I am so busy. I am so tired. My back hurts. I can’t keep my eyes open. I’m grumpy. I’m annoyed. I’m unhappy.
You know the feelings that you push down into the back of your consciousness? Just out of reach so that you can get through another day of to-dos and colour-coded calendar appointments.
When does busyness become distracting, even harmful? When does busyness become too much a part of your identity? I’ve realized that busyness has become my mode of life, just who I am. I’m the busy one – the one who is always on the go, the one who has so many places to be and so many people to see. That’s me. Always stressed out, always tired. The idea of prolonged stillness and quiet makes me uncomfortable. I see my schedule as a challenge to be consistently maximizing my productivity. And to be honest I like being that person. It’s comfortable. The practice of taking a break is hard for me.
After several nights of tears incurred by the familiar task of completing my term papers, I needed a reality check. I was burnt out.
Going into Lent this year, I was introduced to a psalm that I had never paid much attention to before. In Psalm 46 the command to “be still and know that I am God” firmly called out to me. And so I started to think about how I could practically do this in my life – to be still. During Lent I tried to take about 30 minutes before bed to read a psalm, write out my thoughts, and then to sit quietly. I was so surprised by how fruitful this actually was for me! But then of course my initial fervor gave way to my typical busyness and the habit died down.
To put this principle in practice another way, after many conversations with wise people, I decided to try to ‘take it easy’ this summer. I chose the job that offered less hours. I put some social commitments, mainly several weddings, ahead of a few employment opportunities. I decided against taking a summer course. I did all of this because I knew that if I was going to finish my degree well next year, I needed some rest. Not “oh I have 5 minutes between appointments” rest, but actual rest.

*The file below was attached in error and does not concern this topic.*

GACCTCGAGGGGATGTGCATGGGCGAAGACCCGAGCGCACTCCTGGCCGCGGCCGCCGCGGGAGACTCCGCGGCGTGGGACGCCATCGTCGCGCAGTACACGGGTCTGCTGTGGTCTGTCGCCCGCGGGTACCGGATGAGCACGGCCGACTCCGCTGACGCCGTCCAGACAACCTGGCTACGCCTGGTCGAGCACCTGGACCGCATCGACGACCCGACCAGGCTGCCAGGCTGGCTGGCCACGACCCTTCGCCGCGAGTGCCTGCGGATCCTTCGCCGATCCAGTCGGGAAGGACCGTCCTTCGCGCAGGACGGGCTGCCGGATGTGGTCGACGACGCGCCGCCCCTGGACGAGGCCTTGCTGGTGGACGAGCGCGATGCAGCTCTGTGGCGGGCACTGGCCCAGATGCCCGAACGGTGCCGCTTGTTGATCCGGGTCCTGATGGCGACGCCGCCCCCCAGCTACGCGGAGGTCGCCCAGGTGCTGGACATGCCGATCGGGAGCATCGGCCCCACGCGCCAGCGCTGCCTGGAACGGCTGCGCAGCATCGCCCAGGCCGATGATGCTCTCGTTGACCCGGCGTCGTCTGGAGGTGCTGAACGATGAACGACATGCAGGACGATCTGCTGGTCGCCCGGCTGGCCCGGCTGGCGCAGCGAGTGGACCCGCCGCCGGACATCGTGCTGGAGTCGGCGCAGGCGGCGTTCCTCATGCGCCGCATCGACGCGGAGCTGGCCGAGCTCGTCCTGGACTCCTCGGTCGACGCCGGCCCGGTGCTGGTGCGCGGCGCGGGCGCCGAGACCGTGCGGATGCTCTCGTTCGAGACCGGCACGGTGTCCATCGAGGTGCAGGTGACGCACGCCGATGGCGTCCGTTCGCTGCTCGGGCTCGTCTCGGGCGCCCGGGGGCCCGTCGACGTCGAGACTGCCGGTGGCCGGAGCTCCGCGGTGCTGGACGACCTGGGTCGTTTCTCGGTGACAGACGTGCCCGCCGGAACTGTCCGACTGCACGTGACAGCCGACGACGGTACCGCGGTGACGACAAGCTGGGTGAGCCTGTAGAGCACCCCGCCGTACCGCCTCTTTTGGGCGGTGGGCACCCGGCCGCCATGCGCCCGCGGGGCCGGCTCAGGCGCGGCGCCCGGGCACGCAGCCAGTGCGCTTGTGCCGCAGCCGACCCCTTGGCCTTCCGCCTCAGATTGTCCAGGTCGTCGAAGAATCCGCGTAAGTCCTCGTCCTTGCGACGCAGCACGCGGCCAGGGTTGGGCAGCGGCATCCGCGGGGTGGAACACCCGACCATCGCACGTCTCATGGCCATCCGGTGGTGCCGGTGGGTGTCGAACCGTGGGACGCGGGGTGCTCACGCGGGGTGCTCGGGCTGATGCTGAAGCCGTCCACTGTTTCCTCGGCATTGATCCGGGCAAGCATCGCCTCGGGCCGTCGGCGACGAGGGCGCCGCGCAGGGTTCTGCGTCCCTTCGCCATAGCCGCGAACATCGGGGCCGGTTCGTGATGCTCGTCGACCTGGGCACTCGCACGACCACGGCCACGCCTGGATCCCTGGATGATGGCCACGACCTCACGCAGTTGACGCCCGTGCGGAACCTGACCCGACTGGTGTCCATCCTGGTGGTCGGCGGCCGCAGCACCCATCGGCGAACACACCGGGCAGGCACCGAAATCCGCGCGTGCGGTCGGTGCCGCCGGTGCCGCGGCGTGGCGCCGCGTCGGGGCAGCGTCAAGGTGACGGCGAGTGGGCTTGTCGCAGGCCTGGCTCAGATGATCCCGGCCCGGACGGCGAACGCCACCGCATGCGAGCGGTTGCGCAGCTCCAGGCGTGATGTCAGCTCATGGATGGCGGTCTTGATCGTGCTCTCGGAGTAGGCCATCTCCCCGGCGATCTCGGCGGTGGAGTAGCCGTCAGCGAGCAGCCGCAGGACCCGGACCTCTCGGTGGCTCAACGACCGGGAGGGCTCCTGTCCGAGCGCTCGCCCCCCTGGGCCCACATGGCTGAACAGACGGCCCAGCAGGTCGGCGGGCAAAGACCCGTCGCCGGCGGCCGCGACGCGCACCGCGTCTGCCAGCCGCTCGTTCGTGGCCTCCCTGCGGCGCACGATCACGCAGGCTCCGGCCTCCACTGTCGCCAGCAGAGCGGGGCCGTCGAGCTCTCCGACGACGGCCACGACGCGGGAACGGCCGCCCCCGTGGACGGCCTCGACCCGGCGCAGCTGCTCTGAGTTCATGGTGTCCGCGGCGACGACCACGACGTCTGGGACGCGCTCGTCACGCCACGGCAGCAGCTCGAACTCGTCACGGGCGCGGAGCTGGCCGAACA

The job that I chose has a flexible schedule. This means some weeks I work every day from 7am to 4pm and other weeks I work four hours a day. It has been challenging adjusting to the rhythms of this job as it can be both fast paced and mind-numbingly slow all in the same day. I take the slower bus to work and I pull out my book there and back. Some evenings are fuller than others, but Nick and I have had a few days after work where we just ate dinner and stayed inside and read together or finally got to putting up those pictures we bought several weeks ago. I forgot what reading for fun was like. I always want to open up my book any chance I get. I’m enjoying the story and I can’t wait to see what happens next. I’m reading for no one but myself. There is no test, no quiz, nor any presentation. The freedom to go for a walk, take a nap, or tidy around the house – it’s all a little foreign to me. I have time to meet friends for coffee or have someone over for dinner and I will admit that it’s not entirely comfortable. I feel guilty for having space in my schedule, for not being on the go all the time.
In July I will run out of my hours at this job, and have nothing to do. No youth commitments, no job, and lots of time. This is a frightening prospect! This journey of slowing down is a strange adventure. And I have to ask myself whether this task of finding time to rest will truly become habit by the time school starts up again? Am I just being still because I don’t have much to do? How do you be still when there is a lot going on? I haven’t quite mastered that yet. Knowing myself, I feel like it may be more of a lifelong journey rather than a quick-fix summer plan.
I do know one thing, though, busyness cannot be who you are. It is not healthy and it suffocates joy out of your life. Our schedules shouldn’t be so full that we feel guilty taking a moment to ourselves, or that we can’t pencil in time to see family and close friends. We shouldn’t be so in our own calendar that we miss what’s happening around us. My common refrains of “oh but in a month I’ll have time to…” or “when this is done I’ll make sure I…” don’t cut it. Life is too short for those kinds of excuses.